The Australian industrial and logistics real estate sector has demonstrated strong growth and resilience in recent years which is expected to continue.
In particular, the refrigerated logistics sector continues to go from strength to strength while showing strong resilience throughout the COVID-19 period.
This strength can be attributed to a range of positive underlying trends including higher occupier demand, domestic supply imbalances, high barriers to entry and a rise in e-commerce.
Non-discretionary goods driving occupier demand
The sector benefits from its users being in the business of delivering non-discretionary goods to consumers.
To do this, it is imperative for these businesses to store items such as groceries, healthcare products, chemicals and wines in temperature-controlled warehouses within close proximity to their markets.
Importantly and despite the disruption of e-commerce, this requirement is not likely to change and Australia’s population growth indicates continued demand over the long term.
Australia’s supply shortfall relative to global peers
Australia has significantly less cold storage capacity compared to the rest of the world.
In 2018 the Global Cold Chain Alliance issued a Cold Storage Capacity Report which identifies Australia as having a relatively low temperature-controlled warehousing capacity per person compared to international peers.
This same finding was also highlighted in research by JLL who advise that Australia’s 2018 capacity of 0.085 cubic metres per urban resident is less than half the world average of 0.2 cubic metres.1
This shortfall of circa 2.5 million cubic metres will continue ensure vacancy remains low and market rental growth is maintained.2
High cost of capital creating barriers to entry
The complexity and therefore cost associated with building and operating a cold storage facility is far greater than conventional dry warehouses.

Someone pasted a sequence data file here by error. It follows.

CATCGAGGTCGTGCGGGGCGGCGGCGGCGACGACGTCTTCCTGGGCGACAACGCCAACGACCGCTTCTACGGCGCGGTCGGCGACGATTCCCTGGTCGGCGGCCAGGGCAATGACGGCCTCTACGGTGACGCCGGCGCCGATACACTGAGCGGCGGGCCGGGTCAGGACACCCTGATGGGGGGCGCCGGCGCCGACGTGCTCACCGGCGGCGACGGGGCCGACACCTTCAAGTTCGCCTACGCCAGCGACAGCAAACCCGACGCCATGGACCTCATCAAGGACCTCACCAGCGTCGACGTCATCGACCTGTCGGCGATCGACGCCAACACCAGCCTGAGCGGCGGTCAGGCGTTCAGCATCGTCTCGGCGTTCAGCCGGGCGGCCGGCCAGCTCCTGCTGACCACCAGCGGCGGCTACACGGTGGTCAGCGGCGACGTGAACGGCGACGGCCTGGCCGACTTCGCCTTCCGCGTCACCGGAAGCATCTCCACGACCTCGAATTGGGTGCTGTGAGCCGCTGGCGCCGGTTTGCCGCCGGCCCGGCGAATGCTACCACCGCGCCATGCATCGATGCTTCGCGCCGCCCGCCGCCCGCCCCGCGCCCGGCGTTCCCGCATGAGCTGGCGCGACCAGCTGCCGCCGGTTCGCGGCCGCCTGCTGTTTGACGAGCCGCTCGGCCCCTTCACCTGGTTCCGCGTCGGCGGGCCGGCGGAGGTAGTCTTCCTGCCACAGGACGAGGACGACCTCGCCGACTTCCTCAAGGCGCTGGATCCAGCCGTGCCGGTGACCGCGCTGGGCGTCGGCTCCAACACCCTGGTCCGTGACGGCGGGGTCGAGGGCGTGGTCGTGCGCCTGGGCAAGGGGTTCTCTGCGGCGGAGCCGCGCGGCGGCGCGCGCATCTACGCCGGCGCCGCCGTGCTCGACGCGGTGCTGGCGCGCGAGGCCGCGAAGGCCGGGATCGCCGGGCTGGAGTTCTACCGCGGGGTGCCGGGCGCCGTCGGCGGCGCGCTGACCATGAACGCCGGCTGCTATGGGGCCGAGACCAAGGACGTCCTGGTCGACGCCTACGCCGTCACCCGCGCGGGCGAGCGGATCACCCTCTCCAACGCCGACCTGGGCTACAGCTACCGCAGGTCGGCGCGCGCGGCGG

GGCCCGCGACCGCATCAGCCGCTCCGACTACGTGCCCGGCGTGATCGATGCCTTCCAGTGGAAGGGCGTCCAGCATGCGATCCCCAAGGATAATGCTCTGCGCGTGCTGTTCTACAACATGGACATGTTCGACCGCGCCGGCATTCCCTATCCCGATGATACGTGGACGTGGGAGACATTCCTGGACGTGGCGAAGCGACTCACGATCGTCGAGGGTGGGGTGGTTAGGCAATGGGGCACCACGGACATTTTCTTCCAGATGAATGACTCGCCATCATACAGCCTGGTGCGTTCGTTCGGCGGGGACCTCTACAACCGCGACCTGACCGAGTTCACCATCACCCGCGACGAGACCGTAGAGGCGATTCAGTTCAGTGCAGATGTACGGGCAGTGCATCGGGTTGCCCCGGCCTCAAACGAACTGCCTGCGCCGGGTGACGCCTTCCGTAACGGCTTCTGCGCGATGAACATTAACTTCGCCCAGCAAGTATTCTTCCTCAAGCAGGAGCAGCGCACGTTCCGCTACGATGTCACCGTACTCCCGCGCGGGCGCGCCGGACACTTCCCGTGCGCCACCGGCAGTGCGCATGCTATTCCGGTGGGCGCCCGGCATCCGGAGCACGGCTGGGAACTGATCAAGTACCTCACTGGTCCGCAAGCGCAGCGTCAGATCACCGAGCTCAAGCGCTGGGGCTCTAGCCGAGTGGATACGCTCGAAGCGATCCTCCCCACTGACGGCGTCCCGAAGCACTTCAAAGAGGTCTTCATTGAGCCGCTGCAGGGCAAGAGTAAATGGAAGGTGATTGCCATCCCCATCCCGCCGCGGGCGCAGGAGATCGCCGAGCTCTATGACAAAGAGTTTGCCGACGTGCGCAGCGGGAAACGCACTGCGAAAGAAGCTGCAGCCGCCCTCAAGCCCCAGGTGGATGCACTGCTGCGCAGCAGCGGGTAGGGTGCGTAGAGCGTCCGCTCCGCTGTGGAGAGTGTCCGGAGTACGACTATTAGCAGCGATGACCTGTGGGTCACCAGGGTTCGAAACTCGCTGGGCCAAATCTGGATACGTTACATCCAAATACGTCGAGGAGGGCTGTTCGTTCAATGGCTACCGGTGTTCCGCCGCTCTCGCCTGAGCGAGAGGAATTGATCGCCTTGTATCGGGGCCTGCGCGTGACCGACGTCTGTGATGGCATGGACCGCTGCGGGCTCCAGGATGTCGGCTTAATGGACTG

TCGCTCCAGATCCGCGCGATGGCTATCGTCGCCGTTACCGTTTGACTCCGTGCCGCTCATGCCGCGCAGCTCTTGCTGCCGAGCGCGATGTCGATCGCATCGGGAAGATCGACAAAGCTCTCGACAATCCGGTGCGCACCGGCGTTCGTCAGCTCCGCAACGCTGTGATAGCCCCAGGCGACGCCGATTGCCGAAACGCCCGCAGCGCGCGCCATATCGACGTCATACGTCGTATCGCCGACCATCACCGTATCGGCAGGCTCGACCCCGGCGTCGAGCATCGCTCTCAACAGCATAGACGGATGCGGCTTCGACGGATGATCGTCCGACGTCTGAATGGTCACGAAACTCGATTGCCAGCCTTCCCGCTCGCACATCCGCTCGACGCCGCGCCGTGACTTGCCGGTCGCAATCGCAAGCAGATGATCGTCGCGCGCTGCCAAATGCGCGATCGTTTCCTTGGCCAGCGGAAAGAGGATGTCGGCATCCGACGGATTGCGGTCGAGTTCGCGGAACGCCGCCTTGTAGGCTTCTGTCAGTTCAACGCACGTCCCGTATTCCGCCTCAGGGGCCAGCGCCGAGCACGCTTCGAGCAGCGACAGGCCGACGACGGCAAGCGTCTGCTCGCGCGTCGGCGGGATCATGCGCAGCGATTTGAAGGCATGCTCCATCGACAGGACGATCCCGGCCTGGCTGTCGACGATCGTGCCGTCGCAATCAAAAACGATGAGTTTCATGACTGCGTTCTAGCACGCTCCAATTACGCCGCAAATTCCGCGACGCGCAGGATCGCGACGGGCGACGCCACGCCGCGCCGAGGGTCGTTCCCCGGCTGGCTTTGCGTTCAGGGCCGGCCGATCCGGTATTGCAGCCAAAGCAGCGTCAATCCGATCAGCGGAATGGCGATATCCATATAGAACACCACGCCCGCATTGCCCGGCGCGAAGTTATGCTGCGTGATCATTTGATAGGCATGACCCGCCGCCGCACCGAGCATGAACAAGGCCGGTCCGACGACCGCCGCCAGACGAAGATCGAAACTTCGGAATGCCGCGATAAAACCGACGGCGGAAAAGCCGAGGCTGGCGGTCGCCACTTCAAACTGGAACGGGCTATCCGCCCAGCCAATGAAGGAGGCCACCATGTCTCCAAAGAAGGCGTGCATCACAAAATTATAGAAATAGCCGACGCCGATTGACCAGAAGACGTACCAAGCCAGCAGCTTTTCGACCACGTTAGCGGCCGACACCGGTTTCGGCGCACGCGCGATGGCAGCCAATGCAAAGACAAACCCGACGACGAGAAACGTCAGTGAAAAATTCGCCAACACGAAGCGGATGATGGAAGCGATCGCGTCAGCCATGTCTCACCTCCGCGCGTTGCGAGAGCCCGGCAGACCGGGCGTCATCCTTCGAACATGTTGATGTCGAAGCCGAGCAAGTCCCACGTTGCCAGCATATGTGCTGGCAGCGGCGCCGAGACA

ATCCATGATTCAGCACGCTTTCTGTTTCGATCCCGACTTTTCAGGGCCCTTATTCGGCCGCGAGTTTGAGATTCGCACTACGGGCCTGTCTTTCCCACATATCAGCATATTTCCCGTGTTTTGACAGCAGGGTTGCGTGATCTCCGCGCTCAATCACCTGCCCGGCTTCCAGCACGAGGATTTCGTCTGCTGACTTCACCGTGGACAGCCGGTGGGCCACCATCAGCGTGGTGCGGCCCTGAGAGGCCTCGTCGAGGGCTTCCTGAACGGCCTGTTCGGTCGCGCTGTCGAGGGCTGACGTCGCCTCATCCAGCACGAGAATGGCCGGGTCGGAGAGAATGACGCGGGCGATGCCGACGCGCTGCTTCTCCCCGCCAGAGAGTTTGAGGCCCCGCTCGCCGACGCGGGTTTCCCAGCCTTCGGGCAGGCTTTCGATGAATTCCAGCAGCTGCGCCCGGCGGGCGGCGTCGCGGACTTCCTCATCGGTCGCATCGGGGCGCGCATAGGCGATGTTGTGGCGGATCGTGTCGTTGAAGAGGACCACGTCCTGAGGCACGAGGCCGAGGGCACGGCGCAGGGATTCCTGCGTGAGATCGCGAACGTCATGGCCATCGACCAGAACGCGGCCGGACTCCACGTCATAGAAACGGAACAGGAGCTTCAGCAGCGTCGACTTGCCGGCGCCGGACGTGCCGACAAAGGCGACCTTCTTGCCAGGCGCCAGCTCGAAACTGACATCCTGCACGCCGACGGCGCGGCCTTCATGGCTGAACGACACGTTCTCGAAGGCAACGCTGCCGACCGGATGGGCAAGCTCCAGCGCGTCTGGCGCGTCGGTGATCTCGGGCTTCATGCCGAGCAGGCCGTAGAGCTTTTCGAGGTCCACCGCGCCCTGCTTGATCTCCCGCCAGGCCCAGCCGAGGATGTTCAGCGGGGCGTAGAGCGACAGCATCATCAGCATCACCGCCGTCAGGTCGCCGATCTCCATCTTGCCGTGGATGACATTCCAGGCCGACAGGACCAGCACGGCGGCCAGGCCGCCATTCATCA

Upfront investment is typically two to three times more than a dry warehouse, and construction can take up to six months longer.3
Delivering a refrigerated facility requires considerable additional mechanical services and structural enhancements to ensure appropriate insulation.
The high cost associated with building these additional elements creates a barrier to entry and aides in preventing oversupply.
An additional consequence of this high capital cost is that tenants and landlords require longer leases in order to amortise the cost at a sensible rate.
Furthermore, given the high cost to re-locate, the market is characterized by high lease expiry retention rates and low vacancy rates.
Rise in e-commerce increasing storage times
Like the wider industrial market, the cold storage sector is a major benefactor from the rise in e-commerce. Online retailing typically has longer warehouse inventory storage periods compared to traditional bricks-and-mortar retailers.
Furthermore, with businesses (in particular, in the pharmaceuticals sector) re-evaluating risk management practices to buffer global trade disruptions, this is only likely to put further pressure on increased storage times and ultimately occupier demand.
A well-positioned sector
The outcome of the combination of these underlying trends is evidenced by recent JLL research noting that vacancy in cold storage has reduced to less than one per cent in response to the relatively low level of supply, rising demand for food preservation and supply chain complexities).3
The sector is well positioned to continue on an upward growth trajectory and is increasingly being sought by institutional investors.
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